When the music icon Aretha Franklin died, her heirs thought she had done so intestate — or without a will to guide the disposition of her estate. Given the size and value of her assets, that created a difficult situation but the four sons she left behind agreed to put things in the care of a capable administrator.
Then, a handwritten will was discovered in a notebook under a cushion on the singer’s couch. The 2014 will, which at least one of her sons believes is in the late singer’s writing, indicates that she wanted one of her sons to serve as her estate’s executor.
That son is now petitioning the court for control. The administrator and attorneys for the estate are pushing back under the belief that the estate is best served the way that things are set up now — a sign that family solidarity may be crumbling in the wake of the will’s revelation.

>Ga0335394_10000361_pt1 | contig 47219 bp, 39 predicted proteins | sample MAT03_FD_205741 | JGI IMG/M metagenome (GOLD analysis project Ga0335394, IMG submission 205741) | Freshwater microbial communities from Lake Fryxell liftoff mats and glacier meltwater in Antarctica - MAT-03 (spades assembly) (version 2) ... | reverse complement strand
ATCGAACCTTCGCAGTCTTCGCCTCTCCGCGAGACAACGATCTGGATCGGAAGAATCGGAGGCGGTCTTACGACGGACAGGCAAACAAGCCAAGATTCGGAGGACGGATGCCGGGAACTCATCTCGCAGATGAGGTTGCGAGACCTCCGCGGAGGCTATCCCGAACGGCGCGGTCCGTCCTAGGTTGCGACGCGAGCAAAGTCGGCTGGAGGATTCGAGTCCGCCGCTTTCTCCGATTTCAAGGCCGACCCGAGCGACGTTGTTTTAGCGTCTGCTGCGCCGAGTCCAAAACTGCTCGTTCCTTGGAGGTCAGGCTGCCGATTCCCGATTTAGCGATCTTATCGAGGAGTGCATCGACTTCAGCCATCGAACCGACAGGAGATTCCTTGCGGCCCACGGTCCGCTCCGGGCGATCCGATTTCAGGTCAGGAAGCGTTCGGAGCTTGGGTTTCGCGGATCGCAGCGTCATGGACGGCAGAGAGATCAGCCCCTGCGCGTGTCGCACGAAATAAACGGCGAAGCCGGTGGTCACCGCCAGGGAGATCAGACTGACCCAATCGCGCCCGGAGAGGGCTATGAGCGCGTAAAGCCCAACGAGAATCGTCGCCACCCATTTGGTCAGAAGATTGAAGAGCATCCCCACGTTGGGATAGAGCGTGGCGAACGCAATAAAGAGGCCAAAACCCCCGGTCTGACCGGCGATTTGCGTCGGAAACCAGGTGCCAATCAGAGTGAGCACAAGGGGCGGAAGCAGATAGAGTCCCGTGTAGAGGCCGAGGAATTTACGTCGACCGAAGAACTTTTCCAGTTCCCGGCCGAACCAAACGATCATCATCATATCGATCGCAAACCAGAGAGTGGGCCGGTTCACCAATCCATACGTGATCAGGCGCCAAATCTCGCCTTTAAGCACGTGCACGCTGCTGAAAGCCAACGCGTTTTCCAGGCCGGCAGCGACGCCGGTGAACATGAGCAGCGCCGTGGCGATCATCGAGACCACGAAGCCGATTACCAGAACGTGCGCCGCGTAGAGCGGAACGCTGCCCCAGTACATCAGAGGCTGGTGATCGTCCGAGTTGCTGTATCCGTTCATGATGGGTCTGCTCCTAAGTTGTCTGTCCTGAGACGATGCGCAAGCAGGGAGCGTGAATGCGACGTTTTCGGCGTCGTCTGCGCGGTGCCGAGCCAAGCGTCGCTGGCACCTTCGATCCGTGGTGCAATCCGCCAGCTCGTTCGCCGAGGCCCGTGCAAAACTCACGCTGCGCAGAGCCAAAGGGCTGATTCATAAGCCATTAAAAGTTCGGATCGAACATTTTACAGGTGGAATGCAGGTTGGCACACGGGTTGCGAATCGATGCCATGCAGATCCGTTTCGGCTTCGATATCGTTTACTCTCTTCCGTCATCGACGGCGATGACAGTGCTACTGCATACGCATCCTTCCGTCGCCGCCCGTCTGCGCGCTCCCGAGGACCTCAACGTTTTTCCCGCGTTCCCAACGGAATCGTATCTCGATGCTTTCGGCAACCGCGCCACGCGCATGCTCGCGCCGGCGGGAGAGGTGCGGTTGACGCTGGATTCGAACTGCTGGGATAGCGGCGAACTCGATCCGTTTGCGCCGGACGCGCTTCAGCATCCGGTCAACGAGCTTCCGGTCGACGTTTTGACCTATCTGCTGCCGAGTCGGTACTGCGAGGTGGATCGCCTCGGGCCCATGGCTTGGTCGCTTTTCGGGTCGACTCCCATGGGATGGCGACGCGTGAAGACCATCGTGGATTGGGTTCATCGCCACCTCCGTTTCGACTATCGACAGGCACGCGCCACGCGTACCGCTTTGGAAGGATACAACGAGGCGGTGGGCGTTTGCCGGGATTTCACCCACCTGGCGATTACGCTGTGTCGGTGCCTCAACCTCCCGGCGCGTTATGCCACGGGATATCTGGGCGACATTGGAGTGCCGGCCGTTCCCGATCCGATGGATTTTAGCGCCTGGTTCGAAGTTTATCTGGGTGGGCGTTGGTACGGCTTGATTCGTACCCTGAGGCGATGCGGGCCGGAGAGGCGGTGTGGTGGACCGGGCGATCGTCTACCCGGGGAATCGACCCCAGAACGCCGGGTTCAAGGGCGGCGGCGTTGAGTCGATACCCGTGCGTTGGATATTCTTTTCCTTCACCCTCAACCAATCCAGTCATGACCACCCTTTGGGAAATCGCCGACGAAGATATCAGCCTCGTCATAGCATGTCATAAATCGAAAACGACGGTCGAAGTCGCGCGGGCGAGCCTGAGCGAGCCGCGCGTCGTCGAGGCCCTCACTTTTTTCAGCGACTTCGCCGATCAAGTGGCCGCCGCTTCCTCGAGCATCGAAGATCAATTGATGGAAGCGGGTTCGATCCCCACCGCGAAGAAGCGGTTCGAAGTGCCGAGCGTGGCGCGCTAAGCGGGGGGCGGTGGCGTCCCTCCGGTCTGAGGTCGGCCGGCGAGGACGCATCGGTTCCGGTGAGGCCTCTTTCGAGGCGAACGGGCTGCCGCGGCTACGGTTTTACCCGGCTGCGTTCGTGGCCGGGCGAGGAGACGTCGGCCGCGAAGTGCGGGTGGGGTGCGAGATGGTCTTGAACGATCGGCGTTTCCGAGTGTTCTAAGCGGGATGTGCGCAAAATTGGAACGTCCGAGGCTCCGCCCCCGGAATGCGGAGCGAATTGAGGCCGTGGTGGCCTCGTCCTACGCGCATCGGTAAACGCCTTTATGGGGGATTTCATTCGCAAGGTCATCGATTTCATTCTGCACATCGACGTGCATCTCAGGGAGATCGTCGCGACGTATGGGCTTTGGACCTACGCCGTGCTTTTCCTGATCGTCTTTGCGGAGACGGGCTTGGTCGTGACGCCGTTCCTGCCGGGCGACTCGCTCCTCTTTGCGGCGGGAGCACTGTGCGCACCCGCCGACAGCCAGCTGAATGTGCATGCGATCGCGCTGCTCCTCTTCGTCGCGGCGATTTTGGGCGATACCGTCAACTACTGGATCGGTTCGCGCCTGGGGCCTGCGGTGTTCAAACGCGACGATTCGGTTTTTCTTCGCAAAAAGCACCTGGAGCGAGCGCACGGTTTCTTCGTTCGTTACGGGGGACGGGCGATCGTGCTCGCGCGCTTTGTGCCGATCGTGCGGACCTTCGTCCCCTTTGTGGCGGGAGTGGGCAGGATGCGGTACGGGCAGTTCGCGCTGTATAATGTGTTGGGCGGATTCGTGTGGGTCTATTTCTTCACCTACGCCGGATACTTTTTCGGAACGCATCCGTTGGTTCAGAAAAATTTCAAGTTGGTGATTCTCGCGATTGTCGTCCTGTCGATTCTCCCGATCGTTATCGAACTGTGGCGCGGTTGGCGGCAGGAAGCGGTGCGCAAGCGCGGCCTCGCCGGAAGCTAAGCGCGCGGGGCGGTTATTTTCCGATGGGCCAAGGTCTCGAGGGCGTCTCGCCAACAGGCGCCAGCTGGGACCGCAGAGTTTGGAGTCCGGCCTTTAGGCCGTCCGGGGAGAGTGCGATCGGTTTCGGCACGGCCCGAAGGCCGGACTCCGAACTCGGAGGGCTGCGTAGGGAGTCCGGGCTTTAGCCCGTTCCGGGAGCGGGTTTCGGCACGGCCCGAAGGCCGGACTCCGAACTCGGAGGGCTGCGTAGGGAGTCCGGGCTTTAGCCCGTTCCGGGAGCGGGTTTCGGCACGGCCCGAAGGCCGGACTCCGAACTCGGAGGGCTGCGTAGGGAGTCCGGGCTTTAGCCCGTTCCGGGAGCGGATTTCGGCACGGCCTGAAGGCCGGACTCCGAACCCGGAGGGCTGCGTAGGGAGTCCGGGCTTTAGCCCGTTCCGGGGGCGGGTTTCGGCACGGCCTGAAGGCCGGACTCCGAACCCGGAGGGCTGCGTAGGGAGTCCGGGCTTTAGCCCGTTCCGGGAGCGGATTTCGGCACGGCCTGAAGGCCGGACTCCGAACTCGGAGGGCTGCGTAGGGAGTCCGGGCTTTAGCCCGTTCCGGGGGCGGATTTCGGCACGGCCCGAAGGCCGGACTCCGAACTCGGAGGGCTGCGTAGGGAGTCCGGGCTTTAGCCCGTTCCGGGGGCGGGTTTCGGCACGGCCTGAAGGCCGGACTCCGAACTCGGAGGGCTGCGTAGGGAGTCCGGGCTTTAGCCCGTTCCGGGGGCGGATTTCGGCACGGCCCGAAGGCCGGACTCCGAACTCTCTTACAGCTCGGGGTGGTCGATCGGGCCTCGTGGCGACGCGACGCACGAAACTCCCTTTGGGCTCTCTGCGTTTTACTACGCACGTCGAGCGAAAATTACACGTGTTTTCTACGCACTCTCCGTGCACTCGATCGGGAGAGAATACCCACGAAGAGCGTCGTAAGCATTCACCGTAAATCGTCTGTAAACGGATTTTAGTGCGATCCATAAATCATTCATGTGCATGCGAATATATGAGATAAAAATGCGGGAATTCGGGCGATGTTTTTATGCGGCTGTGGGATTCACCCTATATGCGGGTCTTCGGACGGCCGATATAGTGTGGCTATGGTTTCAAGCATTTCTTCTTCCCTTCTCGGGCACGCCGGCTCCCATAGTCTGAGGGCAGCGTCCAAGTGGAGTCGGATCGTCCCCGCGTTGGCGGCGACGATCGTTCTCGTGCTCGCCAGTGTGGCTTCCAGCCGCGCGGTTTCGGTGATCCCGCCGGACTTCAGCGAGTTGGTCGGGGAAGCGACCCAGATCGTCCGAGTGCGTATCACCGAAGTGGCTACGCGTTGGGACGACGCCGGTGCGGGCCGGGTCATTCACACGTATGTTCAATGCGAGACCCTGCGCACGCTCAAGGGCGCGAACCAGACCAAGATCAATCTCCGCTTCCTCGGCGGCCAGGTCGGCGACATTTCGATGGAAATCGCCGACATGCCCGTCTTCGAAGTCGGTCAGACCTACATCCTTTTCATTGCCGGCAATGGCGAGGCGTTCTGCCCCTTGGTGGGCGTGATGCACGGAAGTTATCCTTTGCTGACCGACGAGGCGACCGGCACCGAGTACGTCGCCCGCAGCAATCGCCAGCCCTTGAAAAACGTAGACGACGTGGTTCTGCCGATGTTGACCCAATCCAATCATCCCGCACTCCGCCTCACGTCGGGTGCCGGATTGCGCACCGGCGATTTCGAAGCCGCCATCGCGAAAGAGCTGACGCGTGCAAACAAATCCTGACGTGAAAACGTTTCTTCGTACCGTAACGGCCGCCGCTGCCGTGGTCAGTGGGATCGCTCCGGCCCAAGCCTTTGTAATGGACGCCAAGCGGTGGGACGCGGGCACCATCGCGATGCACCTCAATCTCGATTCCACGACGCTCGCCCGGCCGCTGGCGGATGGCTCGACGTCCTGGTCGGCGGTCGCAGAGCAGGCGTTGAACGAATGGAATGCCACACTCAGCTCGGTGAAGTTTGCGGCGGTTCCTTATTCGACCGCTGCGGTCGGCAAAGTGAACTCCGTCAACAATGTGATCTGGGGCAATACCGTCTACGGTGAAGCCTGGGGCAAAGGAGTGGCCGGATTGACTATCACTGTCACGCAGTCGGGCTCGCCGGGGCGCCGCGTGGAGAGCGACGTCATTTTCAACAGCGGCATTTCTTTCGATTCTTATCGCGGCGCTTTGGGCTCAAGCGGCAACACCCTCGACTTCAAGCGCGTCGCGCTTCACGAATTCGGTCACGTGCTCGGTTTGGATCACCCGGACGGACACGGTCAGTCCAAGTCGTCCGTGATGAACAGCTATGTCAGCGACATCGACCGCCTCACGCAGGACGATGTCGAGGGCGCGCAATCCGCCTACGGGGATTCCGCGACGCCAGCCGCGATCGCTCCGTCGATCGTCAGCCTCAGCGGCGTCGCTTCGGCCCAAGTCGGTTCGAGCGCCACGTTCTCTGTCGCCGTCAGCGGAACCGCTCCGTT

Holographic (handwritten) wills are valid under Michigan law, so long as they meet certain requirements:
- They must be signed and dated.
- All material provisions need to be in the testator’s own writing.
- They do not have to be witnessed.
While that may sound easy, there’s apparently some debate about whether the uncovered will is actually valid under the law — enough so that a judge will have to ultimately decide if it meets the criteria to be controlling.
Family drama and trouble like this after someone dies is far too common. It doesn’t take an estate the size of Franklin’s to throw all of someone’s potential heirs into a feud. That kind of trouble can often be avoided, however, with proper estate planning.
If you’ve been putting off your estate planning services, take a cue from what’s happening with Franklin’s estate and find out how to solidify your wishes in writing.